Lucian Freud’s 1956 portrait of Garech Browne – Head of a Boy – will make its auction debut at Sotheby’s Contemporary Art evening sale in London on March 5. The portrait bespeaks the lifelong friendship between Lucian Freud and Garech Browne – dedicated patron of Irish music, poetry and culture, Guinness heir, and last custodian to the magical Luggala estate.

    Freud first visited Luggala in the 1940’s with his wife Kitty, before eloping with Garech’s cousin, Lady Caroline Hamilton-Temple-Blackwood, in 1952. This painting of a young Garech was created at the Luggala estate during a potentially fractious moment in the course of Freud’s tempestuous second marriage; he and Caroline acrimoniously separated in 1957, barely a year after its execution.

    Embodying the sensational powers of observation which famously characterise Freud’s work, this is a remarkable example of portraiture executed when Freud was just 34 years of age.  Small in scale and yet boasting a remarkable emotional intensity, the 18 by 18cm work is at once testament to the artist’s masterful control over his subject, and a tremendous tribute to the sitter – the late Hon. Garech Browne.  The portrait hung adjacent to the fireplace in the grand sitting room at Luggala for over half a century.  It is estimated at £4.5-6.5 million.

    Garech, who founded Claddagh Records in 1959, became custodian of Luggala in 1970 and continued the legacy of legendary Guinness hospitality.  He relished live performances by musicians. The Luggala visitors’ book highlights the diversity of musicians who spent time at the house from 1970: singer Dolores Keane, composer Frederick May, singer Marianne Faithfull, Sting, Bono, The Rolling Stones, Mick and Bianca Jagger, and Michael Jackson.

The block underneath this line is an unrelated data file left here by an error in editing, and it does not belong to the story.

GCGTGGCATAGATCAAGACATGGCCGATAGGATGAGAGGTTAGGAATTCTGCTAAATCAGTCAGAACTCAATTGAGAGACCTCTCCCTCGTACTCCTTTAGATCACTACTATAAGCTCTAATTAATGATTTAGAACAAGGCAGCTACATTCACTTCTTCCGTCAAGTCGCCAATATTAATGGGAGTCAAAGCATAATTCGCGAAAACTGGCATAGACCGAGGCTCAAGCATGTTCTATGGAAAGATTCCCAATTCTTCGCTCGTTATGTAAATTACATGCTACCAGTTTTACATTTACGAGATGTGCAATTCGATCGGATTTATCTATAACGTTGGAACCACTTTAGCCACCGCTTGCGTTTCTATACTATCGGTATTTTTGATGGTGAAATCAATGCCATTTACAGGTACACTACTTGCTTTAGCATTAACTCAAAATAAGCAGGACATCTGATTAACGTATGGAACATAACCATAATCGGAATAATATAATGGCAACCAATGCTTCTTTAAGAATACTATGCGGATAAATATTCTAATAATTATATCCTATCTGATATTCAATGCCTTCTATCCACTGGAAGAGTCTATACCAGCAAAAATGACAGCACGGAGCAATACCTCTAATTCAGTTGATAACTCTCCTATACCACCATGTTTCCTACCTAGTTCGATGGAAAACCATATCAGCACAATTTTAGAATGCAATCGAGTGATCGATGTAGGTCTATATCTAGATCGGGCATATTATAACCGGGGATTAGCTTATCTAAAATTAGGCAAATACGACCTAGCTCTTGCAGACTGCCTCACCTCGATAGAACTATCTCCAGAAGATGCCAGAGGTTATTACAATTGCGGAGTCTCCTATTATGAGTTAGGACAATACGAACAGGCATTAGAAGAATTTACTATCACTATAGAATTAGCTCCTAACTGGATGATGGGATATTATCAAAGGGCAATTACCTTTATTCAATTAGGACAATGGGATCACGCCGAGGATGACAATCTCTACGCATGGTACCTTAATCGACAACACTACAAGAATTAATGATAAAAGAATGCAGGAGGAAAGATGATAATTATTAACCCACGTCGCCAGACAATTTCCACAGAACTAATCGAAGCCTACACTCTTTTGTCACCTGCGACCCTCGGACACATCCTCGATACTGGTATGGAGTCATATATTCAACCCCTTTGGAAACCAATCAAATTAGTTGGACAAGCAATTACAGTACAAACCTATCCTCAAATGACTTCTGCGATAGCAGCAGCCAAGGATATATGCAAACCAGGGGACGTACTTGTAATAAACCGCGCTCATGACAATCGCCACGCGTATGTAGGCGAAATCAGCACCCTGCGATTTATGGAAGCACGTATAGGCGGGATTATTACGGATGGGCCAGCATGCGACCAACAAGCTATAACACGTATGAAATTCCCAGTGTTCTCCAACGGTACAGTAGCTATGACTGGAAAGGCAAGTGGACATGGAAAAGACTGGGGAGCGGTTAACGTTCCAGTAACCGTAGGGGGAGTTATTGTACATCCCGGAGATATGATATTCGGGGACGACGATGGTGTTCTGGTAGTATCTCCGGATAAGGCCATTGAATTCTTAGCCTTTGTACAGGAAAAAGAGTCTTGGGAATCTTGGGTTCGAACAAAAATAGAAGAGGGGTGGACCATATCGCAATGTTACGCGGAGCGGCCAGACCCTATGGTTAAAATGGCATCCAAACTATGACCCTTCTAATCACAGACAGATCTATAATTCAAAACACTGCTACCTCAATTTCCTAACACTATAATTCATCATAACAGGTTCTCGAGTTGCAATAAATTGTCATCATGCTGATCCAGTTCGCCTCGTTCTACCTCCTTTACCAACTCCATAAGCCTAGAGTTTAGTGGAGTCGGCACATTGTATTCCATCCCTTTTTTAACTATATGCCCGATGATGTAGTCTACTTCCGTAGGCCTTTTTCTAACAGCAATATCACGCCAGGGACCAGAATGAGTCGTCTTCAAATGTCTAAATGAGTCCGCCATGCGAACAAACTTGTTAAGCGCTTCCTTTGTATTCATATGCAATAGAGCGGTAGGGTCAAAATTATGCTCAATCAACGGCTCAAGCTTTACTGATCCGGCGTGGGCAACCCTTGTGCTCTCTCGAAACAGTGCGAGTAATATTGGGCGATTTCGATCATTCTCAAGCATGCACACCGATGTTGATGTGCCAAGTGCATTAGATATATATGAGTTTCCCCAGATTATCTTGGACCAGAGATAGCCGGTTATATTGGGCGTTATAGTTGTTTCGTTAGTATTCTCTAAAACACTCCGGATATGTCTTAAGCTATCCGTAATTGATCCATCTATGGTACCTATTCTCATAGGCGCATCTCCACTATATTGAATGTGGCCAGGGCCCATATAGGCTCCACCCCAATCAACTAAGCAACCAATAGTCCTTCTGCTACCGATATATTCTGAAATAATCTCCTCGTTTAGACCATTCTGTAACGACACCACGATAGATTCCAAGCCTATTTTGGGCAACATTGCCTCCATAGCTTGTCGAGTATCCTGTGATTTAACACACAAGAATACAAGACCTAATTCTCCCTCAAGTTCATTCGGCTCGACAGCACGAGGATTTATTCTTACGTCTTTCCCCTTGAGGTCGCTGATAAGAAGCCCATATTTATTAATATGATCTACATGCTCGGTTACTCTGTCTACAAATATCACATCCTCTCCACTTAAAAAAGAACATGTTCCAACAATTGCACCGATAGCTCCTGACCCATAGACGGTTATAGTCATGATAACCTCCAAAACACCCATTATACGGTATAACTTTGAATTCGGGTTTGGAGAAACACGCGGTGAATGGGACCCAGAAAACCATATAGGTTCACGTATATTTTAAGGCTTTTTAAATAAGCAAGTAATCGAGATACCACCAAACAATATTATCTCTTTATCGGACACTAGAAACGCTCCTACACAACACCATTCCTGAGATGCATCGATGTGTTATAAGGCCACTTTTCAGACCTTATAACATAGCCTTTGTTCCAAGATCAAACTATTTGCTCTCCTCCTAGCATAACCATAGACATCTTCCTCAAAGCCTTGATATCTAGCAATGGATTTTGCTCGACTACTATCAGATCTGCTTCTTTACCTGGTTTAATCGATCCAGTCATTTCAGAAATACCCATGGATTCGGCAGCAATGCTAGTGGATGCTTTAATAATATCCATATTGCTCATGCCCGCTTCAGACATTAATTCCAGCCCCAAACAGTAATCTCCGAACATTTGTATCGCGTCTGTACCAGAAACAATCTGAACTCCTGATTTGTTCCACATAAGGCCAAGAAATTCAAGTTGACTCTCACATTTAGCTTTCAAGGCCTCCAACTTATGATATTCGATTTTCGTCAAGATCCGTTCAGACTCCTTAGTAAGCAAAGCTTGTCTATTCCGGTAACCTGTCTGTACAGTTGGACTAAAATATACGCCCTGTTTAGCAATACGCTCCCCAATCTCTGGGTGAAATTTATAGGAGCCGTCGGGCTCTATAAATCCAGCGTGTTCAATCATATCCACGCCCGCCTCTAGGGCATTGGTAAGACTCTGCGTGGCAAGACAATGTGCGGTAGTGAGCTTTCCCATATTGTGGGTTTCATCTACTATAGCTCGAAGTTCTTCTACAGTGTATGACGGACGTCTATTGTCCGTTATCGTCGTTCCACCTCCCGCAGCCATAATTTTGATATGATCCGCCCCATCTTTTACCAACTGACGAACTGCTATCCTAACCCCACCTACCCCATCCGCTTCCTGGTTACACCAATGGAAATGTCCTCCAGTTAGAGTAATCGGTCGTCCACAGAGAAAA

BACON AND FREUD AT CHRISTIE’S FRIEZE WEEK AUCTIONS

    Thursday, September 6th, 2018

    A large and diverse selection of 12 works by Francis Bacon and Lucian Freud will come up for auction at Christie’s  this October during London’s Frieze Week.  The group is led by Francis Bacon’s Figure in Movement (1972), held for 41 years in the prestigious collection of Magnus Konow. The work is a poignant meditation on human existence, expressed through the memory of Bacon’s muse and lover George Dyer, whose tragic suicide took place less than thirty-six hours before the opening of Bacon’s career-defining retrospective at the Grand Palais. Within Bacon’s oeuvre, Figure in Movement sits at the centre of the black triptychs. In addition, a collection of some of the earliest works on record by Bacon, comprises six pieces including his earliest surviving large-scale work, Painted Screen (circa 1930), a precursor to his famed triptychs. On loan to Tate, London, since 2009, the collection bears an outstanding provenance that includes Bacon’s first patron Eric Allden and his early artistic mentor Roy de Maistre. In the 1940s, five of the works entered the family collection of Francis Elek, who met Allden around this time; he acquired the sixth following de Maistre’s death in 1968.